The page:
Title: Development and application of the adverse outcome pathway framework for understanding and predicting chronic toxicity: II. A focus on growth impairment in fish
Authors: GROH Ksenia J.NEGRÃO DE CARVALHO RAQUELCHIPMAN KevinDENSLOW NancyHALDER MARIA ELISABETHMURPHY CherylROELOFS DickROLAKI ALEXANDRASCHIRMER KristinWATANABE Karen
Citation: CHEMOSPHERE vol. 120 p. 778-792
Publisher: PERGAMON-ELSEVIER SCIENCE LTD
Publication Year: 2015
JRC N°: JRC91202
ISSN: 0045-6535
URI: http://www.sciencedirect.com/science/article/pii/S0045653514011746
http://publications.jrc.ec.europa.eu/repository/handle/JRC91202
DOI: 10.1016/j.chemosphere.2014.10.006
Type: Articles in periodicals and books
Abstract: Adverse outcome pathways (AOPs) organize the knowledge on the progression of toxicity through levels of biological organization. By elucidating the linkages between toxicity events on different levels, the AOPs lay the foundation for mechanism-based alternative testing approaches to hazard assessment. We have previously suggested that development of chronic toxicity AOPs can improve understanding of chronic toxicity and facilitate development of alternative tests. Here, we illustrate this process by focusing on fish growth, which is an apical adverse outcome commonly assessed in chronic toxicity tests, for which the alternatives are actively sought-for. Based on four criteria, namely importance of a particular process for growth-related outcomes, pathway conservation across species, frequency of occurrence of a certain disruption and environmental relevance of chemical-induced effects, we selected to focus on reduction in food intake to initiate middle-out AOP development. To explore the link between reduction in food intake and growth impairment, as well as the mechanisms that cause reduction in food intake, we developed three AOP case studies for pyrethroids, selective serotonin reuptake inhibitors (SSRIs) and cadmium. Our analysis demonstrated that the reduction in food intake is strongly linked to growth impairment in case of pyrethroids and SSRIs, but not cadmium. For pyrethroids, impairment of locomotion is strongly linked to the effects on food intake and growth, but in case of SSRIs, their direct effects on appetite may play a role more important than their impacts on locomotion. For cadmium, the main cause of growth impairment is reallocation of energy resources due to increased maintenance costs. We further discuss which alternative tests can be developed and used to inform on the key events we identified to be predictive of effects on growth. In conclusion, our work demonstrated how the AOP concept can be used in practice to critically assess the knowledge available for specific chronic toxicity cases in order to identify existing knowledge gaps and potential alternative tests.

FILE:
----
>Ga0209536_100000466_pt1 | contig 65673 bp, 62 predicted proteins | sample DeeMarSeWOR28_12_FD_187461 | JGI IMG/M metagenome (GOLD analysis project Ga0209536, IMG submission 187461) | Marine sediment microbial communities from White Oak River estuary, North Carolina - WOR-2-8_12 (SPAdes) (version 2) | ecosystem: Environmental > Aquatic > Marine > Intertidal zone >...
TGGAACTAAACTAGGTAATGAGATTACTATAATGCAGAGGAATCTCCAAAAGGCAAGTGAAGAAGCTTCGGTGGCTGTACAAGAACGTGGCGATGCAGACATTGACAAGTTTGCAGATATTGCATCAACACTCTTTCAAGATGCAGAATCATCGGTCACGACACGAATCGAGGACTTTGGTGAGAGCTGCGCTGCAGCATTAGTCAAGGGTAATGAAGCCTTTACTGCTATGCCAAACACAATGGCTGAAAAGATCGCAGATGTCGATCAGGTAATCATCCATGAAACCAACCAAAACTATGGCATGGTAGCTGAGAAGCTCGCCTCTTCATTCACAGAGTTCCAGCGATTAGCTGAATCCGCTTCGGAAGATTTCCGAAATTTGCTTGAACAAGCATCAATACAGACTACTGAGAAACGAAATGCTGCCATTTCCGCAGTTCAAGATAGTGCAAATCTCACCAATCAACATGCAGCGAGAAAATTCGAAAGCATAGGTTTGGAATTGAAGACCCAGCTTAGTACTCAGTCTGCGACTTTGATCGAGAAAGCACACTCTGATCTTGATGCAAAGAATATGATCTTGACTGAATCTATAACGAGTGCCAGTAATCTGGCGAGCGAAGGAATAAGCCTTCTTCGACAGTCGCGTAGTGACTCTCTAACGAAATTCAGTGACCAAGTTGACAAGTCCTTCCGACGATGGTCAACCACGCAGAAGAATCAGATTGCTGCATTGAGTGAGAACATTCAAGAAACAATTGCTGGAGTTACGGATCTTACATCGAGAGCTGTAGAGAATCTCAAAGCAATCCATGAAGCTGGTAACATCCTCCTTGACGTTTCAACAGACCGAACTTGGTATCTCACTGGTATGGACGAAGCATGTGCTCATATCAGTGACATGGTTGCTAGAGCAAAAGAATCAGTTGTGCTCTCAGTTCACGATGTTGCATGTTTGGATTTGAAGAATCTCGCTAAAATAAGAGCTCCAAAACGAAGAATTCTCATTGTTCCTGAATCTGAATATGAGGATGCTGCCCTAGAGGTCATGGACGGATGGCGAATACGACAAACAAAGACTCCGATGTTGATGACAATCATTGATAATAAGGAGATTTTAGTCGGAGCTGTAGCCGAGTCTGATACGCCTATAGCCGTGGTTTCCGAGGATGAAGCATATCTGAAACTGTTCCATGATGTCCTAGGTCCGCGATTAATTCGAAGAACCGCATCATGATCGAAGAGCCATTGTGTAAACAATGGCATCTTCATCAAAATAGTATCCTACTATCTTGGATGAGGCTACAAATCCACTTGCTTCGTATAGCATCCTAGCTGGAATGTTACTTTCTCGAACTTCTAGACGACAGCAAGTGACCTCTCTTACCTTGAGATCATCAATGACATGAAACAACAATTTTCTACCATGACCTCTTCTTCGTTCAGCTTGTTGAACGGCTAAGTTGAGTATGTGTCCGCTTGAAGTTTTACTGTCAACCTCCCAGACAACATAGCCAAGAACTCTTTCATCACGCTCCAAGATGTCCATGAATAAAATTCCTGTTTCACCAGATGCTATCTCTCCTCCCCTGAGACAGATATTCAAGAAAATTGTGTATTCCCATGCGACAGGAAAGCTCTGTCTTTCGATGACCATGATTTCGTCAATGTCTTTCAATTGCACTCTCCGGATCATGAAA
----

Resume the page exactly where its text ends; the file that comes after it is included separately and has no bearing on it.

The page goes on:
JRC Directorate:Sustainable Resources

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